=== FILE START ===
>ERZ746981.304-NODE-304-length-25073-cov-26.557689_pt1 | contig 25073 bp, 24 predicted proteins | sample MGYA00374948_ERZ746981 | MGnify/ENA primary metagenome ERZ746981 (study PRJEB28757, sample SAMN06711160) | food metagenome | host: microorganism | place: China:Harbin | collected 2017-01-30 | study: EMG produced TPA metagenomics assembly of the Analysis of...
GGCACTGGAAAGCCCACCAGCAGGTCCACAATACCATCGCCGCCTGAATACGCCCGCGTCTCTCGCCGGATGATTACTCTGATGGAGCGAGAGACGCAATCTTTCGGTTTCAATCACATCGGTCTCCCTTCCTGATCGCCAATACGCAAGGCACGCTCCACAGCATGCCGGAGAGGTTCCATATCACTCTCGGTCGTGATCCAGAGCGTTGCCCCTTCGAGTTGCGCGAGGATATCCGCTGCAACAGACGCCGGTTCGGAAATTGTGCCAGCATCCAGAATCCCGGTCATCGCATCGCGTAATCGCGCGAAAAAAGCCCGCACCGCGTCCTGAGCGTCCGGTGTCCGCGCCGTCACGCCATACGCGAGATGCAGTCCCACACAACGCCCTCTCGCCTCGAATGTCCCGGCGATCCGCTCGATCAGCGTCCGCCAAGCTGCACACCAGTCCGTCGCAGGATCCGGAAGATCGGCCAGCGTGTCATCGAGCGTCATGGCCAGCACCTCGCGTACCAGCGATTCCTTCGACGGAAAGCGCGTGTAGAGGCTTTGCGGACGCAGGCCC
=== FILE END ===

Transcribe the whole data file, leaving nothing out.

>ERZ746981.304-NODE-304-length-25073-cov-26.557689_pt1 | contig 25073 bp, 24 predicted proteins | sample MGYA00374948_ERZ746981 | MGnify/ENA primary metagenome ERZ746981 (study PRJEB28757, sample SAMN06711160) | food metagenome | host: microorganism | place: China:Harbin | collected 2017-01-30 | study: EMG produced TPA metagenomics assembly of the Analysis of...
GGCACTGGAAAGCCCACCAGCAGGTCCACAATACCATCGCCGCCTGAATACGCCCGCGTCTCTCGCCGGATGATTACTCTGATGGAGCGAGAGACGCAATCTTTCGGTTTCAATCACATCGGTCTCCCTTCCTGATCGCCAATACGCAAGGCACGCTCCACAGCATGCCGGAGAGGTTCCATATCACTCTCGGTCGTGATCCAGAGCGTTGCCCCTTCGAGTTGCGCGAGGATATCCGCTGCAACAGACGCCGGTTCGGAAATTGTGCCAGCATCCAGAATCCCGGTCATCGCATCGCGTAATCGCGCGAAAAAAGCCCGCACCGCGTCCTGAGCGTCCGGTGTCCGCGCCGTCACGCCATACGCGAGATGCAGTCCCACACAACGCCCTCTCGCCTCGAATGTCCCGGCGATCCGCTCGATCAGCGTCCGCCAAGCTGCACACCAGTCCGTCGCAGGATCCGGAAGATCGGCCAGCGTGTCATCGAGCGTCATGGCCAGCACCTCGCGTACCAGCGATTCCTTCGACGGAAAGCGCGTGTAGAGGCTTTGCGGACGCAGGCCC